Metal detectors are a reactive response to school safety. Metal detectors are simply machines that can be placed at entrances to make sure that guns are not brought into the schools. They operate by sounding a warning when a certain amount of metal passes through the detector. Good detectors will not only tell you if metal is passing through, but will also indicate which area within the detector’s sensors (a zone) the metal is passing.

In order to be most effective, you need a detector that covers multiple zones. Such detectors range between two and five thousand dollars each, with the ones recommended for schools being between four and five thousand dollars (US). The detector shown in Figure 1 has 33 zones and was available on Amazon for $4,000 at the time this post was written.


Figure 1: A walk-through metal detector

Securing a Building

Many public buildings such as court houses and airports use metal detectors. These buildings are used as examples of how metal detectors are used effectively.

There is, however, one big difference between these examples and schools.
Government buildings and airports have limited entry points. Those entry points are constantly secured. A person cannot enter without going through the specific entrance points.

In order for a school to be secure, it would need to be locked down to where nobody could ever without being checked via a metal detector. This would mean that for every event, at any time during the day, every person would need to be checked. This would include all after school activities, sporting events, and other activities that occur outside of the normal school hours. For each of these events, people would have to be checked. Additionally, all doors would need to be monitored to make sure that they are never opened or entered without a check for guns. This would require staffing not only during the school hours, but at any time anyone needs to enter a building. If there is a time when a person could open a door and let someone in without doing a check, then all of the safety that was gained with the detectors could be lost.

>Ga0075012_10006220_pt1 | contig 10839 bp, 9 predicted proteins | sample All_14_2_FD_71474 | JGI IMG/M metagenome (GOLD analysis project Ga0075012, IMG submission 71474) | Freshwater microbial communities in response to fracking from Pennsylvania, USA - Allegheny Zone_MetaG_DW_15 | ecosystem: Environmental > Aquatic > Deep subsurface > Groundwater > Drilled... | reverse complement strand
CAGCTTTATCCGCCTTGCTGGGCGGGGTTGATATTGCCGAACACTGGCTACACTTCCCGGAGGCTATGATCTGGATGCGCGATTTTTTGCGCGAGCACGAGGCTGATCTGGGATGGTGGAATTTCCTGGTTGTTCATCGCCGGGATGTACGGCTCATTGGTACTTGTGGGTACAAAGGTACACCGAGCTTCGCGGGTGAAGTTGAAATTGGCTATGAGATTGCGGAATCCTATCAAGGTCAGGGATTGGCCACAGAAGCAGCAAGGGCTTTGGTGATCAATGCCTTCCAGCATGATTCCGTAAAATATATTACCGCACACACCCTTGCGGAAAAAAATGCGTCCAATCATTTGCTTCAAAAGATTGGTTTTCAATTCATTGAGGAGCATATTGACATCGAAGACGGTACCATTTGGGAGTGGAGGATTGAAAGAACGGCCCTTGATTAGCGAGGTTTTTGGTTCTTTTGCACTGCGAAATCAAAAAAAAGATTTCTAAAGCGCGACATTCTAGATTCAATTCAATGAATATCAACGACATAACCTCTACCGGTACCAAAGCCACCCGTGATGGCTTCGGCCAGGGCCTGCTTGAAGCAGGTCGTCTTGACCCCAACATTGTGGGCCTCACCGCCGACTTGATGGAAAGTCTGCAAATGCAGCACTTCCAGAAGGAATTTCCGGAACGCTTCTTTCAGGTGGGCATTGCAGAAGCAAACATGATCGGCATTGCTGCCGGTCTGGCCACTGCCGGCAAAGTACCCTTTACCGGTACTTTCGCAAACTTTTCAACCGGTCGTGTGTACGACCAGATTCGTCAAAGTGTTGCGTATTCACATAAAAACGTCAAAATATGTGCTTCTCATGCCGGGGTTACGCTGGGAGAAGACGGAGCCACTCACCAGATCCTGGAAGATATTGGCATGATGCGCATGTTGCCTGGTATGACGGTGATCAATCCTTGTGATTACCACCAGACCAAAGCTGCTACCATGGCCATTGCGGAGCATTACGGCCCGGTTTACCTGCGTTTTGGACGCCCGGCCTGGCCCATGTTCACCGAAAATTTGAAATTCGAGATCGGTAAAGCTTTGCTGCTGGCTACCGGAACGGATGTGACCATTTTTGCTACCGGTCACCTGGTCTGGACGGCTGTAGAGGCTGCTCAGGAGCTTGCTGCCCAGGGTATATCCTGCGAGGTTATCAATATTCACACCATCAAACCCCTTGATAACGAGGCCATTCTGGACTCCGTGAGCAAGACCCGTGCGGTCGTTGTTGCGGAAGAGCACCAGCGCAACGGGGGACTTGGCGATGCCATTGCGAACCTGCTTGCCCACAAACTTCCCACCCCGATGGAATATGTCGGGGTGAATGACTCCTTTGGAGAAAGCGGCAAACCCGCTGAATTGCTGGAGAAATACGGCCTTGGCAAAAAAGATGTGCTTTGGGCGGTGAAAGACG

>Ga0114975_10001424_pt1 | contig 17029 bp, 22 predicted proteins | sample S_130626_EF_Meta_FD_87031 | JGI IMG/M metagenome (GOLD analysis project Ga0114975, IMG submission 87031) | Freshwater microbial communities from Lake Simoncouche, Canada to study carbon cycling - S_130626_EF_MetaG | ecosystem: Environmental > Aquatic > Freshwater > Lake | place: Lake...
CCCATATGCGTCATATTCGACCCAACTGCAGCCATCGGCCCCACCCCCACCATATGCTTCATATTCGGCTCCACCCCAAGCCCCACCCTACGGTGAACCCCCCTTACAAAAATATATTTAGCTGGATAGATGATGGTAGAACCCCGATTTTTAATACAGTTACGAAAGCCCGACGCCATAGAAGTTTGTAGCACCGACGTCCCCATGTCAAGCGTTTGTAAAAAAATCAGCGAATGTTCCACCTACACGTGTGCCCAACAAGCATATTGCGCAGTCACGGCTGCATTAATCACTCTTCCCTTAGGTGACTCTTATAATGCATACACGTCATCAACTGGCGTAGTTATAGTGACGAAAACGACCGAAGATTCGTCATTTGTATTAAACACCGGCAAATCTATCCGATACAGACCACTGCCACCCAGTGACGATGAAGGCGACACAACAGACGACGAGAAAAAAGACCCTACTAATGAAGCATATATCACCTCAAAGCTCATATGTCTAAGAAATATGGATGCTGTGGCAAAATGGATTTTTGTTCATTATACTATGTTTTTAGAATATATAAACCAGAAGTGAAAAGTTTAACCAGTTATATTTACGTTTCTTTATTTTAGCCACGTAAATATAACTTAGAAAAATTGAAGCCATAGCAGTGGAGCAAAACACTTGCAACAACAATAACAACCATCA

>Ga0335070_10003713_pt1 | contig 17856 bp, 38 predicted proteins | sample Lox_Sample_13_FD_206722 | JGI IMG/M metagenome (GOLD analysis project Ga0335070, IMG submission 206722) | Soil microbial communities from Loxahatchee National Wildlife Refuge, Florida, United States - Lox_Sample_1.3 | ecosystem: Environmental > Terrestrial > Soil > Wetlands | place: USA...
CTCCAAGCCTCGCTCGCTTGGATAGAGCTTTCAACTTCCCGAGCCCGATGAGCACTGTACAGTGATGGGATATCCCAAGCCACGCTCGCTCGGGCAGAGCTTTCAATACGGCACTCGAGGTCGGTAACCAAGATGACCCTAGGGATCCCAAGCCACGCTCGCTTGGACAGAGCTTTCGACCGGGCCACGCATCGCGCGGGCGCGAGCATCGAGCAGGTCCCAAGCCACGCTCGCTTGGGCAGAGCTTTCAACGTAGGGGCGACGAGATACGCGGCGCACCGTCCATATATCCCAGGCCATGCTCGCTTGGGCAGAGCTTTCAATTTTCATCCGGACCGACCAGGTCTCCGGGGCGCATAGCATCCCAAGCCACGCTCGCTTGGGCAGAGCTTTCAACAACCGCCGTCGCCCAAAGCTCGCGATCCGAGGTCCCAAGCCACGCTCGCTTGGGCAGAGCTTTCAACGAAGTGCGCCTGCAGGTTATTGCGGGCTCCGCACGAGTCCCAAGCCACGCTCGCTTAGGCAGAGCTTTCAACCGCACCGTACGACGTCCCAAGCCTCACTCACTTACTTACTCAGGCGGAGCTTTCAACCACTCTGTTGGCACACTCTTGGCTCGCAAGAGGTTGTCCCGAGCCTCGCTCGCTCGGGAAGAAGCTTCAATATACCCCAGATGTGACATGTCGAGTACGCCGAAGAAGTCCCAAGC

One suggested solution is to eliminate many of the doors  at a school. The reality is that schools were designed to provide easy evacuation in case of an emergency such as a gas leak, fire, or other situation. The high number of doors is a safety measure. Removing them, would reduce safety in the event of other situations.

The True Cost of Metal Detectors in Schools

Assuming that a school could be secured, then at only $4,000 each, it might seem inexpensive to get a metal detector. While one person has set up a funding drive to get a metal detector for each school in our area, it is important to note that the cost of one metal detector doesn’t represent the true cost for a school.

The first issue is that more than one detector is needed in most schools. As already mentioned, to be effective, you need to have metal detectors at every location where a person could enter a school. As such, buying one metal detector for each school in a district would be pointless. Rather you need one for each door. For HSE, this can 23 or more  different doors at a single high school or as many as 15 at an elementary school. For example, New Britton Elementary has 15 numbered doors. Suddenly the $4,000 cost becomes $92,000 or more for a high school and $60,000 for an elementary, assuming just one only detector at each door.

Assuming you install detectors (which might add an additional cost), you would then need a qualified person to monitor people passing through the detector. If you have 23 doors, that would mean an additional 23 people are needed to monitor each of the detectors. The salaries of 23 people would overshadow the cost of the detectors themselves.